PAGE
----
During citizen comments, Clement — the applicant for annexation — stated that there was no issue before the town regarding the wastewater treatment plant, only the two requests for annexation. Clement added that many of the 36 existing wastewater treatment plants on the river are inactive. The Conditional Use Permit (CUP) for the plant is set to be decided on by the town’s board of adjustment at a later date.
Before the council voted on the annexation request, discussions continued as Fontaine, Town Manager Debbie Powers and Clement provided a brief history of previous permits for wastewater treatment plants. While these permits have been approved by the both the town’s and Watauga County’s BOAs, construction was never started. Fontaine added that the town will have more control over a potential plant than the county.
Council member Leigh Sass, who attended the meeting remotely, stated that she had concerns about odor, violations and the frequency of inspections for the plant, and wanted additional details from the State of North Carolina. Fontaine replied that the state had already issued a permit for the site before Clement added that he will be required to have a plant operator who is certified by the state and not affiliated with himself.
The council’s vote for the annexation of the property ultimately came down to a 3-2 decision, with Mayor Fontaine and council members Wayne Bonomo and Brad Lambert in the majority, while Sasse and council member Jeffrey Williams dissenting.
The annexation request for the 7.575-acre parcel was also approved, but by a 4-1 margin, as Williams cast the dissenting vote.
In other news, town property taxes are due by Jan. 5, and a Feeding Avery Families food drive last took place from Nov. 30 to Dec. 4, collected 220 pounds of food and a $1,000 donation.
Before adjourning, Mayor Fontaine read a letter to the council addressing recent concerns that were brought before the town.
“The town was unfairly accused of being a bad neighbor and made to look the villain while the easiest thing to do would be to not annex these properties, so they would end up looking like the property next to the Foscoe Fire Department,” Fontaine said. “Just five days ago the town generously organized a food drive resulting in a $1,000 donation to a food charity. That’s a good neighbor.”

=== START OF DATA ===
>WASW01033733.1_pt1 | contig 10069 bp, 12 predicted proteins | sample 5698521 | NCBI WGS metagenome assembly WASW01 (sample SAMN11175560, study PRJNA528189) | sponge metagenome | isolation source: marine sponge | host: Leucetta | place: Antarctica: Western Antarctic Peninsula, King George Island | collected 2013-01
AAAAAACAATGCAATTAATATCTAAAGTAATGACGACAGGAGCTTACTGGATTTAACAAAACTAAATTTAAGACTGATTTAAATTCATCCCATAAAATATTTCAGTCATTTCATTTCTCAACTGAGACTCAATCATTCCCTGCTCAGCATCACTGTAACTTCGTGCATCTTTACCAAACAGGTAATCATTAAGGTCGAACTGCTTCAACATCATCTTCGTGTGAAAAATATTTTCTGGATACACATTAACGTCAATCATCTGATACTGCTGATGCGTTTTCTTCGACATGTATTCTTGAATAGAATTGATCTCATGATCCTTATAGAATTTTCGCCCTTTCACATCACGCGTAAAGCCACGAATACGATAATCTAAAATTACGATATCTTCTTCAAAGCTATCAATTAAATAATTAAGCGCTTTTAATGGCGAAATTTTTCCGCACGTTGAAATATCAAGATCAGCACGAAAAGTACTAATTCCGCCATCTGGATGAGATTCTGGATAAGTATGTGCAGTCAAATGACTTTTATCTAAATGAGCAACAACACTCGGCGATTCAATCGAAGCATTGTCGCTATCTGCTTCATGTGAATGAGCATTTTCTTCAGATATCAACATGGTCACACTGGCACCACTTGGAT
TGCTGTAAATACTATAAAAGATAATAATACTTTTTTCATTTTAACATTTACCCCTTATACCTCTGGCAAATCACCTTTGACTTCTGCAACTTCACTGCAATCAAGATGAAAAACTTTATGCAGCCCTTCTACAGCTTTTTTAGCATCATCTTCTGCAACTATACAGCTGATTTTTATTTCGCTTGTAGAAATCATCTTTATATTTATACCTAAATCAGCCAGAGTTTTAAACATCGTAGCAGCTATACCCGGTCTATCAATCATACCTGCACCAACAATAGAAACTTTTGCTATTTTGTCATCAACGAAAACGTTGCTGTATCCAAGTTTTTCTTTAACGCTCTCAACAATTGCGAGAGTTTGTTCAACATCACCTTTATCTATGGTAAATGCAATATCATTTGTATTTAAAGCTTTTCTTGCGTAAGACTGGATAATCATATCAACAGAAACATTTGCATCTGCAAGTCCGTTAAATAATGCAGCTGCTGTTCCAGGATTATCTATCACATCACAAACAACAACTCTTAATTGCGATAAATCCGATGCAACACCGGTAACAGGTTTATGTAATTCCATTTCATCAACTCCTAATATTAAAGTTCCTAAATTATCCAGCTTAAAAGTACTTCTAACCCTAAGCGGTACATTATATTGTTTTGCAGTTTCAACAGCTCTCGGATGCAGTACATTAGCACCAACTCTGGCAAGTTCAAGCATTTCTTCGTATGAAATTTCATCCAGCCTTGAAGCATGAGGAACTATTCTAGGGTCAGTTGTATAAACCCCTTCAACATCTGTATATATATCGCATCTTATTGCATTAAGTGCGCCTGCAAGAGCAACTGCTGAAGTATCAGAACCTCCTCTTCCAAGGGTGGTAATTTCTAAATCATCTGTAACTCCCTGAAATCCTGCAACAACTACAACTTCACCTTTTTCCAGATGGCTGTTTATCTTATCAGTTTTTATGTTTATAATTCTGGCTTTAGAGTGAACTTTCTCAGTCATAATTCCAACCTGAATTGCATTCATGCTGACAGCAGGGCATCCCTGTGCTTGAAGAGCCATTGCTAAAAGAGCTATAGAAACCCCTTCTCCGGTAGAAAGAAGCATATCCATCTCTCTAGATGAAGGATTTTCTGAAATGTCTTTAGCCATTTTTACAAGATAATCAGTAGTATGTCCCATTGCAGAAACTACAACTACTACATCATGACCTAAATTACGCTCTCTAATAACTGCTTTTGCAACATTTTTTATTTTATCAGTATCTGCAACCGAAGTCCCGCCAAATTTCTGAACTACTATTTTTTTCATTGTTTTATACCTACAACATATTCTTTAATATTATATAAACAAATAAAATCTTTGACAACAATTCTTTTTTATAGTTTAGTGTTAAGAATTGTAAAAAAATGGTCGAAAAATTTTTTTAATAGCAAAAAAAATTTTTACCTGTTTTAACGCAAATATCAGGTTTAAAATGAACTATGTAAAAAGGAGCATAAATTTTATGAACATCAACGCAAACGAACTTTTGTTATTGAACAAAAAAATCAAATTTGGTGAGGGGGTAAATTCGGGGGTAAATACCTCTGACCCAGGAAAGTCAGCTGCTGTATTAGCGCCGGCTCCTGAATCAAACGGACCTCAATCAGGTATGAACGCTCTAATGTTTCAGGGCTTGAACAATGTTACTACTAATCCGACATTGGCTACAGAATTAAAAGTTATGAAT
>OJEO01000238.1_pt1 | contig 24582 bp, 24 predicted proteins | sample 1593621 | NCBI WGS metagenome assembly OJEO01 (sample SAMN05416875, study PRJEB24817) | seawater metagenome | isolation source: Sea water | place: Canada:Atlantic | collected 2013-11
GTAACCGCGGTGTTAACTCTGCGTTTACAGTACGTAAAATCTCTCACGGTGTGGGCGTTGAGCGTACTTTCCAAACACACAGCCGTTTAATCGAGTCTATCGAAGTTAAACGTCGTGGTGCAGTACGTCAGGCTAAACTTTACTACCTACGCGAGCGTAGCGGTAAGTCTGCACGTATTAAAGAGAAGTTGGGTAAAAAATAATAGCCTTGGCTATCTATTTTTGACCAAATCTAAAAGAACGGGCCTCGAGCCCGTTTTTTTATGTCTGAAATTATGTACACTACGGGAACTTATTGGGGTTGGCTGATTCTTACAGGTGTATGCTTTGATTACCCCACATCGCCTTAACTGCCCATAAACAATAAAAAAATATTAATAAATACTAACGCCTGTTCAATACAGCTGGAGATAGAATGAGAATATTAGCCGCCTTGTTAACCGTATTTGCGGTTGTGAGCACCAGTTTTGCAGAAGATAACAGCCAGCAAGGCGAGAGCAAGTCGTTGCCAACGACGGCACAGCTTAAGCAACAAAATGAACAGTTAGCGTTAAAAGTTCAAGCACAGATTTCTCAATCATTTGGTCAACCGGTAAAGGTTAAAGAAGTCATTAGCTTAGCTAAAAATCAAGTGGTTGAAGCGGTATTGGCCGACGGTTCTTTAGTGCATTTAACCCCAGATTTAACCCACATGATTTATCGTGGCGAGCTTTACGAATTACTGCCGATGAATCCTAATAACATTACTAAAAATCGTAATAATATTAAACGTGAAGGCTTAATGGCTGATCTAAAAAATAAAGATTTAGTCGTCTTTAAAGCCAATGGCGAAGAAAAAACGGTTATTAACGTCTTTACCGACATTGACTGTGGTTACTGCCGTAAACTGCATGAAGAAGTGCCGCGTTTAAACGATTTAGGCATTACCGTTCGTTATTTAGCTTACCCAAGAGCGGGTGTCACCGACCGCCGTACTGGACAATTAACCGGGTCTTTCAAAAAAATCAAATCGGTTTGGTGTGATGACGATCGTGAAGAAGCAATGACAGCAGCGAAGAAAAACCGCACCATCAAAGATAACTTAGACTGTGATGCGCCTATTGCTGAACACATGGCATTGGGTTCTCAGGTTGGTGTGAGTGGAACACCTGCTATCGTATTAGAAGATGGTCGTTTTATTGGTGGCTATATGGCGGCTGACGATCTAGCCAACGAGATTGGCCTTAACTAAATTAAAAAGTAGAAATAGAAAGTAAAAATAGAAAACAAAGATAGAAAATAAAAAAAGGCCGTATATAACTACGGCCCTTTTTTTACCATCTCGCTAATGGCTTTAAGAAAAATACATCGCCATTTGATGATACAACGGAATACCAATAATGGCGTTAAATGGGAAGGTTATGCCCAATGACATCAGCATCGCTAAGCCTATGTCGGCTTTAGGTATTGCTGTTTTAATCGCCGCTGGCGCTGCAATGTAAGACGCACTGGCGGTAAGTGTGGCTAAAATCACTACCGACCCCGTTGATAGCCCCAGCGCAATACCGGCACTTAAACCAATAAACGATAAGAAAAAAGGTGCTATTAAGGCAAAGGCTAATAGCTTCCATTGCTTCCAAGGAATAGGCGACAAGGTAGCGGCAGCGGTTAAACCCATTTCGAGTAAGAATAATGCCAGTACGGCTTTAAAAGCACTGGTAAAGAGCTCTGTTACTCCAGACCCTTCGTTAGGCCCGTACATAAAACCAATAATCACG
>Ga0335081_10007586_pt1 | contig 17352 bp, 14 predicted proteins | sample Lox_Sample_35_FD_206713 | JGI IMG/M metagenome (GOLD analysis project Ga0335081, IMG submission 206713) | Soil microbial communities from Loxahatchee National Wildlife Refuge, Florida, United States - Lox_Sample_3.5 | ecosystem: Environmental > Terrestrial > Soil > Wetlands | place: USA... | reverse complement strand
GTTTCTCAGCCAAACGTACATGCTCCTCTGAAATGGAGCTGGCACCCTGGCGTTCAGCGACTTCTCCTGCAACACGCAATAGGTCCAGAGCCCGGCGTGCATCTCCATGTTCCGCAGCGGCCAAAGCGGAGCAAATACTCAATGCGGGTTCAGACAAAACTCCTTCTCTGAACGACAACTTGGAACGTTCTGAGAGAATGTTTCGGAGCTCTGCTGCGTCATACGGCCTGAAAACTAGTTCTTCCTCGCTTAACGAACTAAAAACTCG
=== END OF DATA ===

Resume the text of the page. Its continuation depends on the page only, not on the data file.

Fontaine also stated in the letter that the town is currently in the process of developing a new Town Hall property that will offer Foscoe residents opportunities to hike, exercise, enjoy a music venue and a natural area that was until now unavailable for use. Fontaine also invited residents to enjoy the Hawksnest zip line park or to take a hike out to Otter Falls.
“Our job as stewards of the town is to make it a more enjoyable place to live, (and) at the same time protecting and ensuring our neighbors that planned development is the best course of action,” Fontaine said. “Yes, no one wants a WWTP plant next to them, but our demands for a safe environmental impact based on NC standards for this facility will minimize the negative result of these changes to the few adjacent properties in Foscoe. The town’s approval of a CUP that includes strong present and future environmental conditions such as odor abatement, flood plain considerations, state of the art monitoring and aesthetic appearance is a plus for both communities. Obviously, I will vote to annex the properties for the benefit of many while ensuring the most protection for adjacent property owners.”